I could see the tennis ball better, thus perform much better in tennis, when I wear contact lenses while playing tennis in contrast to wearing eyeglasses. Contact lenses are not expensive, but they require periodical cleaning and maintenance. I find this quoted article “Phakic IOLs (Implantable Lenses)” by Brian S. Boxer Wachler, MD quite informative to me. The entire is on this web page http://www.allaboutvision.com/visionsurgery/implantable-lenses.htm
I quote from “Phakic IOLs (Implantable Lenses)” by Brian S. Boxer Wachler, MD.:
. Phakic IOLs (intraocular lenses) are an alternative to LASIK and PRK eye surgery for correcting moderate to severe myopia (nearsightedness), and in some cases produce better and more predictable vision outcomes than laser refractive surgery.
Phakic IOLs are clear implantable lenses that are surgically placed either between the cornea and the iris (the colored portion of your eye) or just behind the iris, without removing your natural lens. Phakic lenses enable light to focus properly on the retina for clearer vision without corrective eyewear.
Implantable lenses function like contact lenses to correct nearsightedness. The difference is that phakic IOLs work from within your eye instead of sitting on the surface of your eye.
. Two FDA-approved phakic IOLs currently are available in the United States. Your eye surgeon will recommend the most appropriate implantable lens for you.
Visian ICL. The Visian ICL (Implantable Collamer Lens) marketed by Staar Surgical is a posterior chamber phakic IOL, meaning it is positioned behind the iris and in front of your natural lens. It received FDA approval in 2005 for correcting nearsightedness ranging from -3.00 to -20.00 D.
Because the Visian ICL is placed behind the iris, it is undetectable to the naked eye and can only be seen through a microscope.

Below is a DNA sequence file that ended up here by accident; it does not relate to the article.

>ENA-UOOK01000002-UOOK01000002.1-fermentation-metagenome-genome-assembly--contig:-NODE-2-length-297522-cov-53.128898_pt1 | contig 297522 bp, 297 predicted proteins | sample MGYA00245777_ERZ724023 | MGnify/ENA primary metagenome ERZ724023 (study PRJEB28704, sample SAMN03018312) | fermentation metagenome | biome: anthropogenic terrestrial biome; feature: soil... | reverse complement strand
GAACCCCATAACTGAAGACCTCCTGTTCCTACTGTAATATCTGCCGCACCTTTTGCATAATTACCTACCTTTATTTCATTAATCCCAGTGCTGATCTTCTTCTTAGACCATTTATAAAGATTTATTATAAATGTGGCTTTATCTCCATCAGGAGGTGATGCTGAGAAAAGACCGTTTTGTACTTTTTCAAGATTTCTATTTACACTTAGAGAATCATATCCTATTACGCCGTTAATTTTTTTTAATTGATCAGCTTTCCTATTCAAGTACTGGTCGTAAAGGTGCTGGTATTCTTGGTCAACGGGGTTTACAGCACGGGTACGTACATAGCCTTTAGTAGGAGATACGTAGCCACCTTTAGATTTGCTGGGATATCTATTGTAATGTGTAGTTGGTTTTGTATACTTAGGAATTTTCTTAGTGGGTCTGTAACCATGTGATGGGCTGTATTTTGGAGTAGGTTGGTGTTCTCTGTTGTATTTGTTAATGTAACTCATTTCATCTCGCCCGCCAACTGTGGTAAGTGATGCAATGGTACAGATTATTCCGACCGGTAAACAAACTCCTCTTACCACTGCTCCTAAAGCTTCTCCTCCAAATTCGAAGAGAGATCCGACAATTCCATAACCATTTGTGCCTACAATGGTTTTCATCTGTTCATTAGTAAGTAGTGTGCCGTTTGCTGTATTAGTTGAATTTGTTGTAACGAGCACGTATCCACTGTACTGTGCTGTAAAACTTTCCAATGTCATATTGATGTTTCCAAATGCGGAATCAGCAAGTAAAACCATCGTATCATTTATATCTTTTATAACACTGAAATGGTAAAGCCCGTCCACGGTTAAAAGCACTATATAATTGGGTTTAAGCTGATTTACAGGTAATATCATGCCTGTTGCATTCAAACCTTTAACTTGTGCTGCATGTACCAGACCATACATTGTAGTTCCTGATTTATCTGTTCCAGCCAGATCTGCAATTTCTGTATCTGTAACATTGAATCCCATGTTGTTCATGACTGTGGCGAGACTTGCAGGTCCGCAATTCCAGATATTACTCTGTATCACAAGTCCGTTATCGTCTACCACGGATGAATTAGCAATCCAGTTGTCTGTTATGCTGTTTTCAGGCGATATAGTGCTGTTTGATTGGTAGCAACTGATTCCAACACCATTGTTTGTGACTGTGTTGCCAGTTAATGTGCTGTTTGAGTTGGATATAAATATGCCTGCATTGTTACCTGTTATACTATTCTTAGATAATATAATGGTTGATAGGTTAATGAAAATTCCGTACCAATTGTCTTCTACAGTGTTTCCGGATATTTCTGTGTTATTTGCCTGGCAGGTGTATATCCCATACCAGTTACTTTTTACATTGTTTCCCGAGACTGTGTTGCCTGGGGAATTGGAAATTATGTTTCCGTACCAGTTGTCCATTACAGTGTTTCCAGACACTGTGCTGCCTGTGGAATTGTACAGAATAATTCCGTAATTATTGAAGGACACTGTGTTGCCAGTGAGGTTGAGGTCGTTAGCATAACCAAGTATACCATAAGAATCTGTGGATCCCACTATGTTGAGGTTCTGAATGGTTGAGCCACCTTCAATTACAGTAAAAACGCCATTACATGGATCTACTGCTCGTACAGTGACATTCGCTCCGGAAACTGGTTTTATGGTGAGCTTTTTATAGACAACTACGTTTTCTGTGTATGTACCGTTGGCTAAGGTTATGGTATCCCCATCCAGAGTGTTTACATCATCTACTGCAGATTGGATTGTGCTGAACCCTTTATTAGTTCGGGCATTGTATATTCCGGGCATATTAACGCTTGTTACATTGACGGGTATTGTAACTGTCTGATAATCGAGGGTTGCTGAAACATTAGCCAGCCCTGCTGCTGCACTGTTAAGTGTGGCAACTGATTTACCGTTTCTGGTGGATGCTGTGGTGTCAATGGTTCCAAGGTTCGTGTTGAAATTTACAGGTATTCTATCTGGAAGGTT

The Visian ICL is made of a soft, biocompatible collagen copolymer. Due to its flexibilty, the lens is able to be folded during implantation, allowing for a much smaller surgical incision.
Verisyse. The Verisyse (Abbott Medical Optics) is an anterior chamber phakic IOL, meaning it is positioned in front of the iris. In 2004, the Verisyse phakic IOL received FDA approval for correcting moderate to severe nearsightedness within the range of -5.00 to -20.00 diopters (D).
The Verisyse lens is made of medical-grade plastic (polymethylmethacrylate, or PMMA) and is rigid in form. In Europe, it is approved and marketed under the trade name Artisan.
Verisyse IOLs typically aren’t noticeable in the eye, though you may see the lens if you look closely in the mirror.
. Are You a Candidate for Phakic IOLs?
Not all patients are candidates for phakic intraocular lens implantation, just like not all patients are candidates for LASIK.
Some questions to help determine whether phakic IOLs are right for you include:
1. Is your myopia within the range for which the phakic IOL has been approved (up to around -20.00 D)?
2. Have you had a comprehensive eye exam to determine that your eye can safely accommodate an implantable lens? Of particular importance is the depth of the anterior chamber of your eye and the health of the corneal endothelium.
3. Are you between the ages of 21 and 40? Even if you are outside this age range, you may still be a candidate for a phakic IOL and should discuss with your eye surgeon. While a phakic IOL does not treat blurry near vision due to presbyopia, a normal age-related condition that generally starts in your early 40s, monovision IOL surgery can help.
4. Has your eyeglass or contact lens prescription changed in the past year? For vision correction surgeries, you must have had stable vision for at least a year.
5. Are your eyes healthy? Conditions such as cataracts, glaucoma and untreated eye infections generally will prevent you from having a phakic IOL.
6. Are you in good health? Certain degenerative or autoimmune diseases such as Sjogren’s syndrome, rheumatoid arthritis, type 1 diabetes, HIV and AIDS, as well as certain medications such as steroids and immunosuppressants may interfere with healing and final outcomes.
7. Will the cost of phakic IOLs — from pre-screening to ongoing regular check-ups — be covered by your vision insurance?
Phakic IOLs: What to Expect